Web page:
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Best Of 2021 : Bonhams : The Photographs of Ruth Orkin (1921-1985): A Centennial Celebration


Seize the moment

American photographer, Ruth Orkin, travelled through Europe – and cut a swathe through a man’s world. Sasha Thomas describes Orkin’s incredible journey.


You probably know the image. It adorns the walls of Italian restaurants all over the world. A beautiful young girl, clutching a shawl draped over her shoulder, walks past a group of men, who are all staring at her. You may not know the photographer, Ruth Orkin, who – then only 29 years old – took the image after a chance encounter with a 6ft tall, 23-year-old American woman.

Recalling the meeting, Orkin said, “I had met Jinx Allen, like me travelling alone through Europe, at our hotel in Florence in 1951, and asked her to do a scene. The first time she walked through that gang of men loitering on the street corner, she clutched at herself and looked terribly frightened. I told her to walk by a second time ‘as if it’s killing you but you’re going to make it’. That’s all I needed, two exposures. It was a year before anybody published it – it was probably too risqué at the time.”

The photograph, American Girl in Italy, became Orkin’s most famous image. It was part of a series that Orkin called Don’t Be Afraid to Travel Alone, and was first published in Cosmopolitan – alongside an article titled, ‘When you travel alone… tips on money, men and morals’.

The image was then used in an advertisement for Kodak, encouraging young photographers. It was from that poster, blown up on a huge board in Grand Central Station, that Jinx (who, by then, went by Ninalee Craig) first saw herself as the ‘American Girl in Italy’. “It horrified my father,” she remarked, “He had no idea I was walking around Italy in that way.”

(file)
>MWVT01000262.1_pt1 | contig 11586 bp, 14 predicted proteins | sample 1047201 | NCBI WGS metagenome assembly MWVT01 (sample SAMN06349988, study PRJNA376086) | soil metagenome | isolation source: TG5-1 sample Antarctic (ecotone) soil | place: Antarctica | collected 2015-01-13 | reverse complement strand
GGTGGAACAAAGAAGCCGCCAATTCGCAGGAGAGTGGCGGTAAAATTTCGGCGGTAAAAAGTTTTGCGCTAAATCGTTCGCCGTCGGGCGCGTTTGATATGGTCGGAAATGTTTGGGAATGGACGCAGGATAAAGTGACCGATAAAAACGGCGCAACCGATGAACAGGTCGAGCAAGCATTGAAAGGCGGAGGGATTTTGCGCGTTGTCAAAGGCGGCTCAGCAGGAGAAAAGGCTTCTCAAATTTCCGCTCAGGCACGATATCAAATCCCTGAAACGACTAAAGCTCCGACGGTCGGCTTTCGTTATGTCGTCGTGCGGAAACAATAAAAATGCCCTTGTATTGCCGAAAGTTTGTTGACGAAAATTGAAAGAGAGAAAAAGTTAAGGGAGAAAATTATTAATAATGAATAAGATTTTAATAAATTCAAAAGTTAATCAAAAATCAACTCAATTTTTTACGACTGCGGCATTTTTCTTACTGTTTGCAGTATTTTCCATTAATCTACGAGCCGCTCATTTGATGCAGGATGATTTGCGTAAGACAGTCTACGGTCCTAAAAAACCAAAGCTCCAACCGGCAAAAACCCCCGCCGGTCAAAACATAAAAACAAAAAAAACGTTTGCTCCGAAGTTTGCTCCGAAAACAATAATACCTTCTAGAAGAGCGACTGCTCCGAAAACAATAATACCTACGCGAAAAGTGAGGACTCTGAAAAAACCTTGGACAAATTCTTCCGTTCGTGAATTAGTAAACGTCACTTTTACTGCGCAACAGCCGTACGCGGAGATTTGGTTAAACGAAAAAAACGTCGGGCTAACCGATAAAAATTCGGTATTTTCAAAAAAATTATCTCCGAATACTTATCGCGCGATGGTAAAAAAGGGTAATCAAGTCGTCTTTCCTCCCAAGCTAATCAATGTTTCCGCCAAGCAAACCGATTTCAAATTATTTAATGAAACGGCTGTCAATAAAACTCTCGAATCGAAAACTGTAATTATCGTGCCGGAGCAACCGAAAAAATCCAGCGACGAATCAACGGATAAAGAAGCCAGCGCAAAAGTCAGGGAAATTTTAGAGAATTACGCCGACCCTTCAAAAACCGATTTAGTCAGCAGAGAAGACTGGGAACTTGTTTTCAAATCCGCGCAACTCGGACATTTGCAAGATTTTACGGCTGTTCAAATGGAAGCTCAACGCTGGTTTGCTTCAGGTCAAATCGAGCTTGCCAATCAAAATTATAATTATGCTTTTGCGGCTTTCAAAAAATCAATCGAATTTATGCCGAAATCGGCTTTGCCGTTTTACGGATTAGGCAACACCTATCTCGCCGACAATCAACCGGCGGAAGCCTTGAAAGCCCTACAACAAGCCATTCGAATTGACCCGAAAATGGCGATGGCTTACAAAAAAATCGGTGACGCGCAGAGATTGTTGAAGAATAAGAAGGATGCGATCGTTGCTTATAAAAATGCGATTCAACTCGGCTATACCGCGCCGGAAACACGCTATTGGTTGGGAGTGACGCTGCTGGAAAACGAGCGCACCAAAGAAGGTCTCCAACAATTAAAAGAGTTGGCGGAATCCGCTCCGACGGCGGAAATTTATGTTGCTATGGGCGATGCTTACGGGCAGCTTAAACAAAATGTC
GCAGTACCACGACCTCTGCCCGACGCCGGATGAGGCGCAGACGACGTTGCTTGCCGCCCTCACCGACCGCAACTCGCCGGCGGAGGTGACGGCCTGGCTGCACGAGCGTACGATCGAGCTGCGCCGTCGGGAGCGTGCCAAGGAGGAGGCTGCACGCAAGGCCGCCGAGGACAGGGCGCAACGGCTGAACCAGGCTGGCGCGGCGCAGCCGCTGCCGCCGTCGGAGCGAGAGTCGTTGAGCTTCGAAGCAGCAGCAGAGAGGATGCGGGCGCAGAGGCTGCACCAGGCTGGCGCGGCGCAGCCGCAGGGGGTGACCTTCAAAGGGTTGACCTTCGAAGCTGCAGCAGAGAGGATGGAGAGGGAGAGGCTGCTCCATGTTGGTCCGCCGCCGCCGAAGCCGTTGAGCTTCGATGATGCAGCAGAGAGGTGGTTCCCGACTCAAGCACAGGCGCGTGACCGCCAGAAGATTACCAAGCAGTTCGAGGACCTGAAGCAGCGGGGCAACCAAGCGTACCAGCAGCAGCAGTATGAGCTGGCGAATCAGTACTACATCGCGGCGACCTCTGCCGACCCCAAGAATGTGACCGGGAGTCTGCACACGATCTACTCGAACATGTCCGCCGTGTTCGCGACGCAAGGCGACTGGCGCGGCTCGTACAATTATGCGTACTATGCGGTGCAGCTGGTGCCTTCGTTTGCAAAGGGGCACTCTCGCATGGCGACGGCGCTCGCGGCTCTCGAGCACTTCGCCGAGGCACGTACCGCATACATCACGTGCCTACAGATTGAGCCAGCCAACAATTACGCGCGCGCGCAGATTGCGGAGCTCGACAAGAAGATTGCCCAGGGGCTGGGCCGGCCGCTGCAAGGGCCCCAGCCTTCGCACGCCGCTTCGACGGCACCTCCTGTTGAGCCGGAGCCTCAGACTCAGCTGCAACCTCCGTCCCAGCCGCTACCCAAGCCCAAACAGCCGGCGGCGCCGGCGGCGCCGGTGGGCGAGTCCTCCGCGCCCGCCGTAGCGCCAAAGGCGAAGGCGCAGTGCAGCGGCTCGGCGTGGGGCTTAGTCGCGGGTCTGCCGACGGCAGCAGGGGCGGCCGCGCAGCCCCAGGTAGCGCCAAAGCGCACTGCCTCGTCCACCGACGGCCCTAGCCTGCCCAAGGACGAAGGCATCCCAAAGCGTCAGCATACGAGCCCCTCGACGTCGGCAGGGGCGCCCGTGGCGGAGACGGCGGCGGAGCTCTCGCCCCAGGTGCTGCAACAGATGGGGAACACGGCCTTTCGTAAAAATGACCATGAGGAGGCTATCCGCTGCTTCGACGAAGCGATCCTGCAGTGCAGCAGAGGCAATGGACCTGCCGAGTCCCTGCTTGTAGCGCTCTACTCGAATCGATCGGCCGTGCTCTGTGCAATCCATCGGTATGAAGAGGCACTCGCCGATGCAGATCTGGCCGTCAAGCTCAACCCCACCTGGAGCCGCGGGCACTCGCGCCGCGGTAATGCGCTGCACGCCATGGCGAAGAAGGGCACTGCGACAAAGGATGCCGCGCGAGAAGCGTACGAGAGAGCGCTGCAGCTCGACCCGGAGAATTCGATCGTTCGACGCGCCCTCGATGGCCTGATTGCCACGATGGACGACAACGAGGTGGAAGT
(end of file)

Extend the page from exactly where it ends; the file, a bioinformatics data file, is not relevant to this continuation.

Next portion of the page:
The controversy of the image remains, and is perhaps more relevant than ever: does it depict a woman being admired or harassed – or even both? Craig later said that she saw herself as “Beatrice walking through the street of Florence. I felt that any moment I might be discovered by Dante himself.”

What is certain is that the image would define Ruth Orkin’s career in more ways than one (even if it is still often mistaken for a work by the legendary French photographer Robert Doisneau). By the time she had shot American Girl in Italy, Orkin had already established herself as a pioneering female photographer and filmmaker, in a world that was dominated by men. Now, in celebration of the centennial year of her birth, a selection of works from Orkin’s impressive career will be offered in an online sale at from January 22nd 2021.

Born in Boston, Massachusetts, Ruth Orkin grew up in Hollywood during its Golden Age. Her mother had a career there as a silent-film actress, but her father was manufacturer of toy boats. She received her first camera at age 10. By the time she was 14, she was making portraits of her classmates for $1 apiece, and at 17 cycled across the United States, from Los Angeles to New York City, to see the 1939 World’s Fair – taking little more than her camera.